Products from Simply Making It are sold locally in such locations as Mark’s Mart in Selma and Black Belt Treasures in Camden. -- Photos by Sarah Cook
Products from Simply Making It are sold locally in such locations as Mark’s Mart in Selma and Black Belt Treasures in Camden. -- Photos by Sarah Cook

Simply Making It a brand built from simple beginnings, ingredients

Published 2:43pm Monday, July 29, 2013

While standing over a pot of fresh goats milk on the stove, churning it into mozzarella cheese, Laura Spencer said she never envisioned herself and her family of four leading an almost completely sustainable lifestyle.

And while she enjoys spending her days on the family farm in Marion Junction tending to her animals and plants, Spencer said if she could, she would devote all of her time to Simply Making It — a homemade soap business she started in 2009.

simply_forweb_02“My husband and daughter have always been interested in music, so they were taking music classes at Camp McDowell,” Spencer explained as she slowly stirred the mozzarella in her modest kitchen. “At the time, McDowell was also offering a soap-making class, and they convinced me to take it.”

After submersing herself in the class, which was held five days a week with only three students, Spencer said she was immediately hooked on the soap-making process. Using fresh milk from her goats, Spencer learned how to convert all natural ingredients into soap bars and other scrubs.

“I use mango butter, cocoa butter, sweet almond oil — stuff that’s just pure and good for you,” she said.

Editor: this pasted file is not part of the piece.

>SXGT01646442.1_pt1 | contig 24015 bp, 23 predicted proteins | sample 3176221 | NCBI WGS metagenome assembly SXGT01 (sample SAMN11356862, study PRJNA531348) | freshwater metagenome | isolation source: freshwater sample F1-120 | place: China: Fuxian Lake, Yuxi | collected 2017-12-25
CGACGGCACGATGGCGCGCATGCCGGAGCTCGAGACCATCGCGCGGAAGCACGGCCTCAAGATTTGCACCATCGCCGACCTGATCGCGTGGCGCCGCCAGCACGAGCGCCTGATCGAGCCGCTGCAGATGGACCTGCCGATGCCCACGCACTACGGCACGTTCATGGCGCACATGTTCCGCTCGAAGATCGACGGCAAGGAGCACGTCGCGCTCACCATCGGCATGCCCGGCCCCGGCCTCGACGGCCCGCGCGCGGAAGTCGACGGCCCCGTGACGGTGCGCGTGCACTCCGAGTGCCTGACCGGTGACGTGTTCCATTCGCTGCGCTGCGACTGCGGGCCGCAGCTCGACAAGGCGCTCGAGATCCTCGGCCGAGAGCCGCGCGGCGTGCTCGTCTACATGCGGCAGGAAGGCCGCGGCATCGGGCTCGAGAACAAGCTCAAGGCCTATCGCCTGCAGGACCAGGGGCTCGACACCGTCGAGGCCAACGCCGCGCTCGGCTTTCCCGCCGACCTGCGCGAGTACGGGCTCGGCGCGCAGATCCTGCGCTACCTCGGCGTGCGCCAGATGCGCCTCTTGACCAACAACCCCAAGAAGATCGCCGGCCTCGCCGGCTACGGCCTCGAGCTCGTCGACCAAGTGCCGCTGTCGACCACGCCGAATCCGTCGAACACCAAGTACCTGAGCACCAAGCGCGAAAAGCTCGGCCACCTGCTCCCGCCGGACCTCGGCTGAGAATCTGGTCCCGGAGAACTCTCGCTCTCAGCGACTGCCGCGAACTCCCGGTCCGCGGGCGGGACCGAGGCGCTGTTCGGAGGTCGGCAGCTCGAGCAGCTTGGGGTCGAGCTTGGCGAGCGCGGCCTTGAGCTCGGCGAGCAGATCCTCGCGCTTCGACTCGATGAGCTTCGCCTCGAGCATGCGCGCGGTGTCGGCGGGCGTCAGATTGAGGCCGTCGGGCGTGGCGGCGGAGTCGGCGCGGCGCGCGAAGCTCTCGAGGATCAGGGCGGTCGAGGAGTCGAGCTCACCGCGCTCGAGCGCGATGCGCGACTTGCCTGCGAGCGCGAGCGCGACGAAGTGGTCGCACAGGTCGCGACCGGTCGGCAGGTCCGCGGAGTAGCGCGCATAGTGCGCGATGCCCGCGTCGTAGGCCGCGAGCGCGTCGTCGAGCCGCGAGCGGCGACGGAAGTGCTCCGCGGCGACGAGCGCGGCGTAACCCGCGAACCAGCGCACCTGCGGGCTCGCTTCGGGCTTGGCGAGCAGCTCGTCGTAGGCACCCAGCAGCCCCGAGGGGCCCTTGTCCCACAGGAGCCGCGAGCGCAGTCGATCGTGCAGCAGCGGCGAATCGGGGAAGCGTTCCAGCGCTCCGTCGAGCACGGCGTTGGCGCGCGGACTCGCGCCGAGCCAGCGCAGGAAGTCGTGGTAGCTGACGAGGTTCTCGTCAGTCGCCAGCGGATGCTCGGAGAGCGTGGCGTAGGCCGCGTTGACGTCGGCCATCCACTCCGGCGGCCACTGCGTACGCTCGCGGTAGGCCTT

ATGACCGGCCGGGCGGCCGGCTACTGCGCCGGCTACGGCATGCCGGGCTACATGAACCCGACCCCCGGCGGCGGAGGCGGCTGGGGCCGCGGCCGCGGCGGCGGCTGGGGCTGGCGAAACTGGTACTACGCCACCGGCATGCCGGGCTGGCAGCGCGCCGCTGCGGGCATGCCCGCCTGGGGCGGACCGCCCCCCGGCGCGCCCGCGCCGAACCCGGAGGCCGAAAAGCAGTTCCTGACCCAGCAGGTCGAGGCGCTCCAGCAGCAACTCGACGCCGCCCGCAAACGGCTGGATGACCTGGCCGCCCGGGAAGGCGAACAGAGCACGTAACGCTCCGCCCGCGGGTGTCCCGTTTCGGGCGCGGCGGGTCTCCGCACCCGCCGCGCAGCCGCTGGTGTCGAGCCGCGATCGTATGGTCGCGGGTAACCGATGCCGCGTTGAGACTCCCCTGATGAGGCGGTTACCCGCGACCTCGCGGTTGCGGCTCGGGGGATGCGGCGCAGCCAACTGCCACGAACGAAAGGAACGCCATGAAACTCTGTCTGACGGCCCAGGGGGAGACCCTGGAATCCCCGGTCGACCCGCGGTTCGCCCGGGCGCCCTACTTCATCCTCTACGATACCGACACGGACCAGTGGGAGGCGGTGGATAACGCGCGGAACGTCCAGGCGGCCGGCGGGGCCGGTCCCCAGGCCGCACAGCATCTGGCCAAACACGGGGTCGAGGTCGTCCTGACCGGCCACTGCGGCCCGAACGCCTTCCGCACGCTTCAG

Soap making, Spencer explained, is simply a process in which you mix and blend several natural ingredients. Using the correct amount of each ingredient at the right temperature is paramount to yielding “the perfect bar of soap,” she said.

Adjacent to her dining room, where several bars of soap wrapped in burlap ribbons line the cabinets, Spencer walks into what she calls her “soap making shop.”

simply_forweb_04In the long sunroom, large white jars line a small fold-up table, all adorning natural and organic titles such as shea butter, coconut oil, vanilla extract and olive oil. By mixing fats, butters, chilled goats milk, and a lye mix, Spencer said the basic mixture for soap is formed.

“I wanted to learn how to make soap because that just eliminates one more thing we have to buy,” Spencer said while mixing several ingredients, preparing to make a fresh batch of soap. “We call it the Walmart list. We try to permanently mark off everything we would buy at Walmart and raise it ourselves on the farm.”

After initially making soap to meet family needs, Spencer said her hobby began to flourish as she gave the soap bars as gifts.

“We only need so much soap here, so it kind of became my hobby to make it and sell it, especially during the holiday season” she said while measuring out each ingredient in the soap mixture. “So one thing led to another and I started Simply Making It — it was something I never saw coming.”